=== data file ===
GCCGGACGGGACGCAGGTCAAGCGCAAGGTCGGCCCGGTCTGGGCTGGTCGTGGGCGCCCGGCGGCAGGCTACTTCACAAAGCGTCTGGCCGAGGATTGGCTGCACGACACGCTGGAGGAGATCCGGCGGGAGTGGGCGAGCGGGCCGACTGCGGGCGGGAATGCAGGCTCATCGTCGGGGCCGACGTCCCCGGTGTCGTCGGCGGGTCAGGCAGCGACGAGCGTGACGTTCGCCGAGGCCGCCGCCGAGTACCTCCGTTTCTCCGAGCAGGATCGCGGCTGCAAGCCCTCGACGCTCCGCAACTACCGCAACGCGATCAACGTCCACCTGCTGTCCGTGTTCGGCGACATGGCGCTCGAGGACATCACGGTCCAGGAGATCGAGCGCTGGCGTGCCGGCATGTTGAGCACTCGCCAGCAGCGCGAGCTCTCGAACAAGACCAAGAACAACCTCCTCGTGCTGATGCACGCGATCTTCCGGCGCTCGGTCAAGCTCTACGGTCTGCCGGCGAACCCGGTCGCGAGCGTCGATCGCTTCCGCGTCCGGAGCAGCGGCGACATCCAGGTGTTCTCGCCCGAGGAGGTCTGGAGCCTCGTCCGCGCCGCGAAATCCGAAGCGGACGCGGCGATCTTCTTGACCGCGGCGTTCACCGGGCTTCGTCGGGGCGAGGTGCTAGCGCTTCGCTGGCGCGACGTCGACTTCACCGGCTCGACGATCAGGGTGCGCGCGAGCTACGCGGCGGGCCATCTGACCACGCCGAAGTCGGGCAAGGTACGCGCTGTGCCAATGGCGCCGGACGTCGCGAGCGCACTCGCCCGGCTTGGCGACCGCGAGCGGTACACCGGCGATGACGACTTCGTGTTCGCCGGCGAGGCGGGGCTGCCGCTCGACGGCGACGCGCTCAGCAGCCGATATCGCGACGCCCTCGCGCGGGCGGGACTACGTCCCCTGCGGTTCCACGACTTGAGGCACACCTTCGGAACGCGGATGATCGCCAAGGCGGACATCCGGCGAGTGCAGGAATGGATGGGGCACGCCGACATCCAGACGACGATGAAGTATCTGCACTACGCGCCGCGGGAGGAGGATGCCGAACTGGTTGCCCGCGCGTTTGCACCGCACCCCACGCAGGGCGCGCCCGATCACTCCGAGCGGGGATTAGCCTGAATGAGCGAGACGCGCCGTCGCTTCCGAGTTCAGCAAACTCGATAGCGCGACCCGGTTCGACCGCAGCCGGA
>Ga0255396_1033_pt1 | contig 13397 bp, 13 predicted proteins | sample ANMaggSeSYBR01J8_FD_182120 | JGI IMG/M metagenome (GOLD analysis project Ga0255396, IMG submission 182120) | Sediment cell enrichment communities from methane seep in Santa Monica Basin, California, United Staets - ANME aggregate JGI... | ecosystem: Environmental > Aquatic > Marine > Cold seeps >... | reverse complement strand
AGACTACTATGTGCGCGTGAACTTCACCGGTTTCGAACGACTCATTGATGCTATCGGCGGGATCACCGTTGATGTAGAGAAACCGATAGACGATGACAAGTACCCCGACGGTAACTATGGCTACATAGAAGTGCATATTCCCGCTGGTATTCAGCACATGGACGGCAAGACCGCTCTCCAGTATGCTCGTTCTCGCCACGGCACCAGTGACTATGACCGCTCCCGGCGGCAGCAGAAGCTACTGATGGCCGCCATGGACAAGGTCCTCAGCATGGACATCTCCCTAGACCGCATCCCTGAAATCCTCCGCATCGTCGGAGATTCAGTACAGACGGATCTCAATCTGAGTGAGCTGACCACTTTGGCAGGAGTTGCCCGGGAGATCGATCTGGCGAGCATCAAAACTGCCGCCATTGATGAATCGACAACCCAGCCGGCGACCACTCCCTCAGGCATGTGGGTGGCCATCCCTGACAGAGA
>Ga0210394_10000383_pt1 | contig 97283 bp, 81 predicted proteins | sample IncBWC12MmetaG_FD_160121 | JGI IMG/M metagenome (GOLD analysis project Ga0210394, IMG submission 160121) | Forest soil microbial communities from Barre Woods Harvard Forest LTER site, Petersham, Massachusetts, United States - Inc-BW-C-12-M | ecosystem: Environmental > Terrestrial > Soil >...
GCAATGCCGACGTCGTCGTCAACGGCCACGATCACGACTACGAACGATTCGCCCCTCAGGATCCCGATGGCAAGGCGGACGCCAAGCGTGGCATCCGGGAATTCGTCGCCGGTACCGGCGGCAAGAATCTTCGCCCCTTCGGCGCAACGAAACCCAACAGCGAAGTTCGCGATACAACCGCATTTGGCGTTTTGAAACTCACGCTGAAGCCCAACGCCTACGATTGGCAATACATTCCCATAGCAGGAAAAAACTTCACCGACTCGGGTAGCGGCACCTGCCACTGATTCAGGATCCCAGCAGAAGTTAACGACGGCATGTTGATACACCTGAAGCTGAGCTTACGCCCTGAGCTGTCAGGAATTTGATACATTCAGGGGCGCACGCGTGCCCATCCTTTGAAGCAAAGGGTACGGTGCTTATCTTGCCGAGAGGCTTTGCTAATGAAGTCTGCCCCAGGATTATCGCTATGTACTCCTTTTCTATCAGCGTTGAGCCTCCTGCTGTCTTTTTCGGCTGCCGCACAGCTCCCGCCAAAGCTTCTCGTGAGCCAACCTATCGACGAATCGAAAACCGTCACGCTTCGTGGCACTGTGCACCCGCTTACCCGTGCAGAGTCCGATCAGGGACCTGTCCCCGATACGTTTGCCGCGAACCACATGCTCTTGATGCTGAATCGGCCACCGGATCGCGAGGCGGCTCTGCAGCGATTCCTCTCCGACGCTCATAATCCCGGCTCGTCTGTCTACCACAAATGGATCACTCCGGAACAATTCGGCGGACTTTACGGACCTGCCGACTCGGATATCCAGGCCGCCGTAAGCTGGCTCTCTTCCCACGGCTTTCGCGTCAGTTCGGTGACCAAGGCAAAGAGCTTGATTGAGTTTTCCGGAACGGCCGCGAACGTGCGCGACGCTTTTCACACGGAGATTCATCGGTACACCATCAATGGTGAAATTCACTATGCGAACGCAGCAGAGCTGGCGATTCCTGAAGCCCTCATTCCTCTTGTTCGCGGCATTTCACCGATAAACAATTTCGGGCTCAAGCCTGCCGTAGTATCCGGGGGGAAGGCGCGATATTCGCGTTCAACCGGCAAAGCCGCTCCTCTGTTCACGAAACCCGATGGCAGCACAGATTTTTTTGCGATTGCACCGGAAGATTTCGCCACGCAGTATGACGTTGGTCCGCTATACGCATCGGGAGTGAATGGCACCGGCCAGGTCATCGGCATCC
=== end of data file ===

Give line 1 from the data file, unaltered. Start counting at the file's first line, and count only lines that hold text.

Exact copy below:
GCCGGACGGGACGCAGGTCAAGCGCAAGGTCGGCCCGGTCTGGGCTGGTCGTGGGCGCCCGGCGGCAGGCTACTTCACAAAGCGTCTGGCCGAGGATTGGCTGCACGACACGCTGGAGGAGATCCGGCGGGAGTGGGCGAGCGGGCCGACTGCGGGCGGGAATGCAGGCTCATCGTCGGGGCCGACGTCCCCGGTGTCGTCGGCGGGTCAGGCAGCGACGAGCGTGACGTTCGCCGAGGCCGCCGCCGAGTACCTCCGTTTCTCCGAGCAGGATCGCGGCTGCAAGCCCTCGACGCTCCGCAACTACCGCAACGCGATCAACGTCCACCTGCTGTCCGTGTTCGGCGACATGGCGCTCGAGGACATCACGGTCCAGGAGATCGAGCGCTGGCGTGCCGGCATGTTGAGCACTCGCCAGCAGCGCGAGCTCTCGAACAAGACCAAGAACAACCTCCTCGTGCTGATGCACGCGATCTTCCGGCGCTCGGTCAAGCTCTACGGTCTGCCGGCGAACCCGGTCGCGAGCGTCGATCGCTTCCGCGTCCGGAGCAGCGGCGACATCCAGGTGTTCTCGCCCGAGGAGGTCTGGAGCCTCGTCCGCGCCGCGAAATCCGAAGCGGACGCGGCGATCTTCTTGACCGCGGCGTTCACCGGGCTTCGTCGGGGCGAGGTGCTAGCGCTTCGCTGGCGCGACGTCGACTTCACCGGCTCGACGATCAGGGTGCGCGCGAGCTACGCGGCGGGCCATCTGACCACGCCGAAGTCGGGCAAGGTACGCGCTGTGCCAATGGCGCCGGACGTCGCGAGCGCACTCGCCCGGCTTGGCGACCGCGAGCGGTACACCGGCGATGACGACTTCGTGTTCGCCGGCGAGGCGGGGCTGCCGCTCGACGGCGACGCGCTCAGCAGCCGATATCGCGACGCCCTCGCGCGGGCGGGACTACGTCCCCTGCGGTTCCACGACTTGAGGCACACCTTCGGAACGCGGATGATCGCCAAGGCGGACATCCGGCGAGTGCAGGAATGGATGGGGCACGCCGACATCCAGACGACGATGAAGTATCTGCACTACGCGCCGCGGGAGGAGGATGCCGAACTGGTTGCCCGCGCGTTTGCACCGCACCCCACGCAGGGCGCGCCCGATCACTCCGAGCGGGGATTAGCCTGAATGAGCGAGACGCGCCGTCGCTTCCGAGTTCAGCAAACTCGATAGCGCGACCCGGTTCGACCGCAGCCGGA